C#

[C#]Generics

Generics refers to the technique of writing the code for a class without specifying the data type(s) that the class works on.

You specify the data type when you declare an instance of a generic class. This allows a generic class to be specialized for many different data types while only having to write the class once.

Example:

// Declare the generic class.
public class GenericList<T>
{
    void Add(T input) { }
}
class TestGenericList
{
    private class ExampleClass { }
    static void Main()
    {
        // Declare a list of type int.
        GenericList<int> list1 = new GenericList<int>();

        // Declare a list of type string.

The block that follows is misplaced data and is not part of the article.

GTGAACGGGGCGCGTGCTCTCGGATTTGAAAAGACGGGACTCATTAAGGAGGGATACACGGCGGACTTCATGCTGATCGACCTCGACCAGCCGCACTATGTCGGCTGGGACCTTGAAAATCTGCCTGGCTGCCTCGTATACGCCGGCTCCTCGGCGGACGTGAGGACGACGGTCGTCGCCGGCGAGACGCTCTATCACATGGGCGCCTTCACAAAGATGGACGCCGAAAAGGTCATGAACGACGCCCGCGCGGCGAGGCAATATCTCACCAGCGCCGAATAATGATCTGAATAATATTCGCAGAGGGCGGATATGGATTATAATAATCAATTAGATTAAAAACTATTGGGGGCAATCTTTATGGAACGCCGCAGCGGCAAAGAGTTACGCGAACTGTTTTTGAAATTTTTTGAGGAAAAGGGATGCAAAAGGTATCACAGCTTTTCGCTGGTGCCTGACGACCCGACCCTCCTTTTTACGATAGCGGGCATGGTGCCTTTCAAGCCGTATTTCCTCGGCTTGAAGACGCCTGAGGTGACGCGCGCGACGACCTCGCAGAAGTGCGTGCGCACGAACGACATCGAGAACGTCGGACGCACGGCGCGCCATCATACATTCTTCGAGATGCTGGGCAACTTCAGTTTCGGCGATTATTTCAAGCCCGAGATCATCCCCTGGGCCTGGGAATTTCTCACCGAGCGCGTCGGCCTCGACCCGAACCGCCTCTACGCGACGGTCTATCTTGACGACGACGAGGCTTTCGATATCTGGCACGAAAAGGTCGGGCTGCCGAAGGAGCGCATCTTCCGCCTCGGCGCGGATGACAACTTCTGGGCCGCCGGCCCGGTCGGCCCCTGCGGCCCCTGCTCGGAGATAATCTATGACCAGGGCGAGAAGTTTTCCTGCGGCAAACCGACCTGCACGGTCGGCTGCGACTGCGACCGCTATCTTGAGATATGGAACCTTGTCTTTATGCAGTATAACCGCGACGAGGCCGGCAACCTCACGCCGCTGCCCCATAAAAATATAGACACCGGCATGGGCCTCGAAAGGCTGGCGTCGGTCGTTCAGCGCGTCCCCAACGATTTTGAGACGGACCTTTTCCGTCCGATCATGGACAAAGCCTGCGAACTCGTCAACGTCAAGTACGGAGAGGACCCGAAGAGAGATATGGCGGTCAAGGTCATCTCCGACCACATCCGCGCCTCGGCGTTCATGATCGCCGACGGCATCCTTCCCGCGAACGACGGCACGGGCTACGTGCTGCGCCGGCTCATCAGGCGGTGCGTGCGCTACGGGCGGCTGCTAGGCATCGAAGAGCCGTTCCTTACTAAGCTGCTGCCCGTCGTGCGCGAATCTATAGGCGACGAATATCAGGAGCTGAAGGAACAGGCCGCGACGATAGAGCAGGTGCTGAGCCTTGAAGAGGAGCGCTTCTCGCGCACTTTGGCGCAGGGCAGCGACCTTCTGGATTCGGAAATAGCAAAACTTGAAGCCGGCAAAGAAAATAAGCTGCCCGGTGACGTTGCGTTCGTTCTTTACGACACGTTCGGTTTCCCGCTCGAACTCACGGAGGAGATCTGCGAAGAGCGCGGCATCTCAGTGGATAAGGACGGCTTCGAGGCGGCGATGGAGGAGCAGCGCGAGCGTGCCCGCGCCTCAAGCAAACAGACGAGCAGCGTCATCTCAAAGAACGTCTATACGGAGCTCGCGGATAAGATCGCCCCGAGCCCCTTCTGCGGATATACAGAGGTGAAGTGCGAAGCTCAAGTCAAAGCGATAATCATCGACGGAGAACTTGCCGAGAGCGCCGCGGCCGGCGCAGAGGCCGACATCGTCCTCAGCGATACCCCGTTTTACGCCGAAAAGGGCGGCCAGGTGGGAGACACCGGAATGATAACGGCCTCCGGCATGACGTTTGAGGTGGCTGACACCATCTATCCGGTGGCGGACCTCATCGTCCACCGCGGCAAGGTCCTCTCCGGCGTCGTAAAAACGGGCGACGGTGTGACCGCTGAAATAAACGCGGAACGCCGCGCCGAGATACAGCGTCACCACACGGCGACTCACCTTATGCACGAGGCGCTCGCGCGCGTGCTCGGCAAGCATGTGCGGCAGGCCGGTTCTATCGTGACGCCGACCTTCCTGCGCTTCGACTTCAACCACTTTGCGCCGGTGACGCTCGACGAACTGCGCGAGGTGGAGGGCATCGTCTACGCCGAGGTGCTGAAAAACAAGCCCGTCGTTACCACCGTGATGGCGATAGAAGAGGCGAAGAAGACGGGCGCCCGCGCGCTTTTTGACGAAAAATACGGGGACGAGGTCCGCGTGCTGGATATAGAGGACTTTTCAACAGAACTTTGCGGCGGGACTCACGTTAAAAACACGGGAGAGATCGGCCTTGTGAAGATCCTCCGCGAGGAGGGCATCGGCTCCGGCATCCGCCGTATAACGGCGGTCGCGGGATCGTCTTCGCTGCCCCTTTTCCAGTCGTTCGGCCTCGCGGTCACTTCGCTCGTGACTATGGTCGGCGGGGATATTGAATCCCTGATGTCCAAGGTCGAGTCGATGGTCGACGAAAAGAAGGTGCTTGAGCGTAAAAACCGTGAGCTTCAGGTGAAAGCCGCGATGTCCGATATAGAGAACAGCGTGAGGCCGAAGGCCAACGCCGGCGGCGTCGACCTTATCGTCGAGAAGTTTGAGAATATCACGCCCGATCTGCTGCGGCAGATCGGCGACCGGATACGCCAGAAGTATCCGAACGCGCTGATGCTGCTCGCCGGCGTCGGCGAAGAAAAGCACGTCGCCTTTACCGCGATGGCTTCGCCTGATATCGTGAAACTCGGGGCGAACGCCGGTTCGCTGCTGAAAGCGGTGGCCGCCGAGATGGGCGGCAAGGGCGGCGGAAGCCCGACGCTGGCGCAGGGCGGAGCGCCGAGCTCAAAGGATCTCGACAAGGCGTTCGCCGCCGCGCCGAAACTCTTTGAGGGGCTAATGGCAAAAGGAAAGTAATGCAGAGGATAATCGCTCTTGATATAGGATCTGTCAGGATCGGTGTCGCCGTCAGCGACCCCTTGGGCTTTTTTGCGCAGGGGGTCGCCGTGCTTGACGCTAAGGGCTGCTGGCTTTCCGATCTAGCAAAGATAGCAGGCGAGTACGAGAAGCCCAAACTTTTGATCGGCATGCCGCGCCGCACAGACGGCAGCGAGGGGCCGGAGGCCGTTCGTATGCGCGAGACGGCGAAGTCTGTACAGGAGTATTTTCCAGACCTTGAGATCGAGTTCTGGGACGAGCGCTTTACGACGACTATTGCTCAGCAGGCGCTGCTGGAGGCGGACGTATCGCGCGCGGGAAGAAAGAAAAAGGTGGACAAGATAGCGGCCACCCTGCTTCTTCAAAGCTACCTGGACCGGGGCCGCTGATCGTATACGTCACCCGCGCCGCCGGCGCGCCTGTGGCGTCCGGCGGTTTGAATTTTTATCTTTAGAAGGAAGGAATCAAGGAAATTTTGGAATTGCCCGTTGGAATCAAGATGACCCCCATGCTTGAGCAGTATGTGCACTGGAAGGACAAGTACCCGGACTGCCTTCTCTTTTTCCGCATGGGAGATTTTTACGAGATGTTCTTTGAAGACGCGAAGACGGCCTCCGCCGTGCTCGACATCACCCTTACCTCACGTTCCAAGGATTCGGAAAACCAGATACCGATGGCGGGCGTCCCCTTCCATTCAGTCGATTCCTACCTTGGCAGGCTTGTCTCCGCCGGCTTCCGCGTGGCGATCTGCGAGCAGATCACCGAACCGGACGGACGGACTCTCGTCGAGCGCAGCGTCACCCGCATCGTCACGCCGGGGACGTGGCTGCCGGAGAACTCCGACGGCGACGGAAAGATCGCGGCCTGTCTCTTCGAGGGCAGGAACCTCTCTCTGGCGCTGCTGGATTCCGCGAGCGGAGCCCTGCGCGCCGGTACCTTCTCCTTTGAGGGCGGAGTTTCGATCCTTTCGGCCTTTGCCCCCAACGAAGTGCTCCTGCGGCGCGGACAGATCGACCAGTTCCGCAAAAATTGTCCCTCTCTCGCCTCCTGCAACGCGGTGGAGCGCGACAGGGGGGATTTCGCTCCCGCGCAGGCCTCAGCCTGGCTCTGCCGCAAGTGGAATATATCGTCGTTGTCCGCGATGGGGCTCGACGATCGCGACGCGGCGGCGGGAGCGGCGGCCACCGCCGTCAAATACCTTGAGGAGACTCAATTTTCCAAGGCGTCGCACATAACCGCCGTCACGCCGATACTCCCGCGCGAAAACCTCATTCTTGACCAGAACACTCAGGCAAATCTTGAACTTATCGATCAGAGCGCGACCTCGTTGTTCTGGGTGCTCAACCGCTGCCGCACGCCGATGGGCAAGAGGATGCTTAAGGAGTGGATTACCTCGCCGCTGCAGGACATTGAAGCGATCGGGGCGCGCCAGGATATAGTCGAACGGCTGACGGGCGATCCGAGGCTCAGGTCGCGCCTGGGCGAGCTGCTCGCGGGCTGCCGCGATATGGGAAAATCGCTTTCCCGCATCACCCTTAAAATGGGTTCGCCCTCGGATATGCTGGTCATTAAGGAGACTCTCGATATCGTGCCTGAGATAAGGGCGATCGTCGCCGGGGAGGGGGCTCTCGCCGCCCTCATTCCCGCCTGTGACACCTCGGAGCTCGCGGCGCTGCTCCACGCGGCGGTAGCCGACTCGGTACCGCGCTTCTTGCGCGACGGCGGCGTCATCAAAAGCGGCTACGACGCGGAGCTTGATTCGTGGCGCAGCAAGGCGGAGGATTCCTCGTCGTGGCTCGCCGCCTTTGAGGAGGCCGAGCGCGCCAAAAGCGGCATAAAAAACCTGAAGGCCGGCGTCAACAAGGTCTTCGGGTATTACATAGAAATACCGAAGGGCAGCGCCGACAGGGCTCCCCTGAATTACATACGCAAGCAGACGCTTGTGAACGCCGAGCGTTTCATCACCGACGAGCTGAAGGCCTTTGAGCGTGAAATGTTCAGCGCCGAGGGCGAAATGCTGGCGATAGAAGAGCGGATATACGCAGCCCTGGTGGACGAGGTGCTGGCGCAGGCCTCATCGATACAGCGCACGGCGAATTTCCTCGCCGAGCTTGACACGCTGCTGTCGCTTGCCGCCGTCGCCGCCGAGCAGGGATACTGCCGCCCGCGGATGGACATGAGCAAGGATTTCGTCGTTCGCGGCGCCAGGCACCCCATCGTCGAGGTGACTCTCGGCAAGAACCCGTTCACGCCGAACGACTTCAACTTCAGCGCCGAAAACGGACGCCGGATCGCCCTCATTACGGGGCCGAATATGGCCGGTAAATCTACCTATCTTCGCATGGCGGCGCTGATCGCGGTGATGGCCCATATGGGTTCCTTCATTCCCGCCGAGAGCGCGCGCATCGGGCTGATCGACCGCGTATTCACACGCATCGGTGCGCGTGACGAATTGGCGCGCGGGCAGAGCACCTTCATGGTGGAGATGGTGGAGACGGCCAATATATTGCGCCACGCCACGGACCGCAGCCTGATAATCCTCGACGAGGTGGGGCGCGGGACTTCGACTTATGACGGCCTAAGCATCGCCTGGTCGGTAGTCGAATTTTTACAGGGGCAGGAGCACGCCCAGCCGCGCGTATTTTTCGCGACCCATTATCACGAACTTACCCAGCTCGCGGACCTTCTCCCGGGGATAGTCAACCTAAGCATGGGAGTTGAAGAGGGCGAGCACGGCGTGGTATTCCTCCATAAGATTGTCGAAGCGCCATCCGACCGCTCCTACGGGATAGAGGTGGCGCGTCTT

GenericList<string> list2 = new GenericList<string>();

        // Declare a list of type ExampleClass.
        GenericList<ExampleClass> list3 = new GenericList<ExampleClass>();
    }
}
  • Use generic types to maximize code reuse, type safety, and performance.

  • The most common use of generics is to create collection classes.

  • The .NET Framework class library contains several new generic collection classes in the System.Collections.Generic namespace. These should be used whenever possible instead of classes such as ArrayList in the System.Collections namespace.

  • You can create your own generic interfaces, classes, methods, events and delegates.

  • Generic classes may be constrained to enable access to methods on particular data types.

  • Information on the types that are used in a generic data type may be obtained at run-time by using reflection.

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